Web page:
October 21, 2015
Invisible Rabbit, a Mumbai-based boutique animation studio, who have previously worked on stop motion songs for films such as Luv Ka The End and Mujhse Fraandship Karonge, create another animated song for the film Katti Batti, called Lip to Lip. We speak to Nupur Bhargava, one of the directors at Invisible Rabbit, about the making of the song.
Bollywood always connects people of different tastes, from different corners of the country, varied ages, regions and cultures. While exploring stop motion in Bollywood, one can notice that graphics in Hindi cinema have come a long way.
Invisible Rabbit, an animation studio based in Mumbai, recently worked on the song Lip to Lip for the comedy film Katti Batti, directed by Nikhil Advani, starring Imran Khan and Kangna Ranaut. The film is light-hearted and shows the relationship between Madhav (Imran Khan), an architect, who falls in love with a headstrong Payal (Kangna) and her bulldozing attitude towards life.
Time-lapses and behind-the-scenes: making of Lip to Lip courtesy Invisible Rabbit
Having worked on other stop motion songs for feature films before, it was a comfortable area for Invisible Rabbit. But the song was done in a specific technique, which “required a lot of gravity defying tricks and visual trickery. This helped us keep the visual as organic as possible with minimum rigging,” explained Nupur, animator and partner at Invisible Rabbit. Since Nikhil [Advani] had already worked on Delhi Safari, “it was easier for us to gain his trust and support, but it was not the same for the rest of the crew and stop motion is complex medium to understand at such a short notice.”
Nupur walked us through the process, beginning with the concept note and a visual script – which means, one has to understand the story of course. Once the designers got the brief for the characters, Invisible Rabbit wanted to make it into a dream sequence that’s fun yet believable within the film’s context.
“In the film Payal (Kangna’s character) is way out of Maddy’s league; she is more dominating and flamboyant. The song has been picturized to bring this character out: she initiates the kiss in the khet sequence and by the end of the song, Maddy overcomes his shyness, to win her over.”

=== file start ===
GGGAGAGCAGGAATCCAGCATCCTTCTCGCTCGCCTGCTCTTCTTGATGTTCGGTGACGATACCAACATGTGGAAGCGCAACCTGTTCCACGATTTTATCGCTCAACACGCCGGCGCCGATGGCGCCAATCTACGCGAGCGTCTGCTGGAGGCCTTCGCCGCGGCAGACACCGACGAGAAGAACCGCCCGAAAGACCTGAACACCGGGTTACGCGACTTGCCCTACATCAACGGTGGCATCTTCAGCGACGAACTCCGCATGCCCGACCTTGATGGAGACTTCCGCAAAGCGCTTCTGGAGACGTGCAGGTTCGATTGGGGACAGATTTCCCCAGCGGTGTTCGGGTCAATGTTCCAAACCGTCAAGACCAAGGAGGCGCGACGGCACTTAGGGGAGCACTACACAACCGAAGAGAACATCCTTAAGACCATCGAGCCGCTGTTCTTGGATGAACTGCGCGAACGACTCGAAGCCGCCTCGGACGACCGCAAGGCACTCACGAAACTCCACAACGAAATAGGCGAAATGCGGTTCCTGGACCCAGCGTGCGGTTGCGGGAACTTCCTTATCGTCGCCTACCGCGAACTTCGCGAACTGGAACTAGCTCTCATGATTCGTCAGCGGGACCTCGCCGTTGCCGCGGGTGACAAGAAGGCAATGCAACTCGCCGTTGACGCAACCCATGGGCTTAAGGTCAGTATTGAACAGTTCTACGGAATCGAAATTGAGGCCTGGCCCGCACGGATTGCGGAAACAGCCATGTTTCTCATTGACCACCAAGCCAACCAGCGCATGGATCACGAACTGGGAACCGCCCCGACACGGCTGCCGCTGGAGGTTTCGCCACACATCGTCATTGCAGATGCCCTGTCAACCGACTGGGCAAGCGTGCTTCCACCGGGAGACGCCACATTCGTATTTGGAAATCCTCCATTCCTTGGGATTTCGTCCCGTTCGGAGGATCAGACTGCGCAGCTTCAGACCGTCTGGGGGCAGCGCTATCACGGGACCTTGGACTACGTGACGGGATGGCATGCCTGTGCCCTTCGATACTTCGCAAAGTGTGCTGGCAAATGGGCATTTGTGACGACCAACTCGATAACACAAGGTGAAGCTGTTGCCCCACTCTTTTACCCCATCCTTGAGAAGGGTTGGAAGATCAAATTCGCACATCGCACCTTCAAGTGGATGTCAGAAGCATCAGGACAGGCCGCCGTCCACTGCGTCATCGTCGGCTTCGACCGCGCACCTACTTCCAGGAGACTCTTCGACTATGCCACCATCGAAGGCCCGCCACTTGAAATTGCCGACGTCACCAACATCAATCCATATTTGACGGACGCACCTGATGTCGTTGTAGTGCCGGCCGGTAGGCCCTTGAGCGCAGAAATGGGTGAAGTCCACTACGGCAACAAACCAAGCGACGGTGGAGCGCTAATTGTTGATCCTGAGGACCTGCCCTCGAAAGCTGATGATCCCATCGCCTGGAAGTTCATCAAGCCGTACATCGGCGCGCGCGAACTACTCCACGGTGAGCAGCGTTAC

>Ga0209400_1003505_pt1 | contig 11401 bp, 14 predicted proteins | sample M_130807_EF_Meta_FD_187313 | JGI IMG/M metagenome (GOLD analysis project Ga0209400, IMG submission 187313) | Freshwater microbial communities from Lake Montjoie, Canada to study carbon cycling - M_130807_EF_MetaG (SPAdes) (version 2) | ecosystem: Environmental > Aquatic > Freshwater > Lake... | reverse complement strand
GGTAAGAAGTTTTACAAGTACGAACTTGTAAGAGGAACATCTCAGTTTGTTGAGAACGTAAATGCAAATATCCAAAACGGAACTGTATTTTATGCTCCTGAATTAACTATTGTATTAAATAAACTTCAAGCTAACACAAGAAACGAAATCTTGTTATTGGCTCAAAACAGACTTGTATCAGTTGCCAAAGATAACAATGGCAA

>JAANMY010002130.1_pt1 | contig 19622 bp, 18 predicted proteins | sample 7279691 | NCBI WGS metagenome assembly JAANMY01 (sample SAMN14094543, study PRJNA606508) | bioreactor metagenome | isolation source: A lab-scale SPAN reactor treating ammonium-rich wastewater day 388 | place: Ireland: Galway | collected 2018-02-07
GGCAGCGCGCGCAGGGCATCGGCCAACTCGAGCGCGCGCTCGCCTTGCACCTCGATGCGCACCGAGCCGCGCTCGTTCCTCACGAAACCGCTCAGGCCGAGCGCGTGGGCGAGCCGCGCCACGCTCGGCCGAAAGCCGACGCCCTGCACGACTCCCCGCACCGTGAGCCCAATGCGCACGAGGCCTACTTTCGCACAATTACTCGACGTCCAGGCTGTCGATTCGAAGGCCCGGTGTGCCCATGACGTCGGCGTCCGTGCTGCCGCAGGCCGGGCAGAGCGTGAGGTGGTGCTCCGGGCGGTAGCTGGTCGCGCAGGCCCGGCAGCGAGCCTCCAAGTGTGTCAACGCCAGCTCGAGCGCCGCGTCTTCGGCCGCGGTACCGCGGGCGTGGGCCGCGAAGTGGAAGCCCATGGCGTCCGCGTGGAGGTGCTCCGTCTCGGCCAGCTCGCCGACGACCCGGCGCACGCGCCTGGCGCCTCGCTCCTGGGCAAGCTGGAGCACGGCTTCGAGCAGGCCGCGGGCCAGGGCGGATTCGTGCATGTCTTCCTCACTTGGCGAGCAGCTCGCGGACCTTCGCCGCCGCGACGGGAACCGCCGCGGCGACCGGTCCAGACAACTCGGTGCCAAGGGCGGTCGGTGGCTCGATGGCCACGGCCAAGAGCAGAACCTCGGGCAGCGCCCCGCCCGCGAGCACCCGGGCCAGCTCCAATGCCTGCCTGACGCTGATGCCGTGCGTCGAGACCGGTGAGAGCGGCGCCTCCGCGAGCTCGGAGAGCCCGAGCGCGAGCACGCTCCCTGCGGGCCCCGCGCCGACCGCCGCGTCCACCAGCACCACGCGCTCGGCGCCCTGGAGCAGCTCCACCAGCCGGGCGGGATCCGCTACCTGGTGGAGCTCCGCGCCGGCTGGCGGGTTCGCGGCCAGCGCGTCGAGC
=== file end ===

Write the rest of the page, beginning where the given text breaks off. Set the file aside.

Dope Sheets: The song works in beats and animation works in frames. The dope sheet helps keep track of the animation in a detailed manner. Each beat is accounted for in frames, using storyboard and animatics. So the song is visually finalised even before shooting.
Art Bible: To track the intense art in the sequence, an art bible is created. This details out props for animation and materials that are to be animated organically on the shoot. For some props, a technique called replacement was used, in which physical props were created for each consecutive pose/shape of the animation. When seen in one motion, it looks fluid and animated. “Like we animated cotton to create smoke or bottle caps to create a silhouette of Maddy.”
Final Edit: Nupur usually prefer editing films herself. “I am familiar with each frame and the dope sheet, and I prefer to do compositing and editing simultaneously. The edit is tweaked for final music.” Edits are then handed for cleanups, color correction and additional VFX.
The challenges of making things look fun, are not as funny usually, and she shared with us some. “Working on a project with more than 60 people crew that is totally new to animation was quite a challenge. We had only 3 days to shoot, which included time for lighting, multiple costume/hair change and animation on a 30 x 40ft set…The logistics of mounting a camera at 30ft height with only one wire coming down which then connected 4 outputs was a mammoth task.”
Bollywood is one of the fastest ways to reach one and all, aside from television. We asked Nupur, if at any point, they felt that the video might not have any impact or might depend heavily on the success of the movie? “Not really.” she said. “Audience is a lot more accepting and aware nowadays. We really loved the song and had full faith in it. There will always be people who may not take animation seriously or they may get uncomfortable when introduced to something new. The industry is changing, stories are changing and the way we tell a story will also change. Animation and Film has come together in Hollywood and not just for VFX. In India too, the future is going to see a happy marriage of both mediums.”
Although the film wasn’t a prolific commercial success, Invisible Rabbit is positive that more clients and filmmakers will experiment and take to animations for their brands and films. In another pieces of their work, Invisible Rabbit seem to be capturing the right tone and bringing animation to the masses.
For more of their work, visit their Vimeo.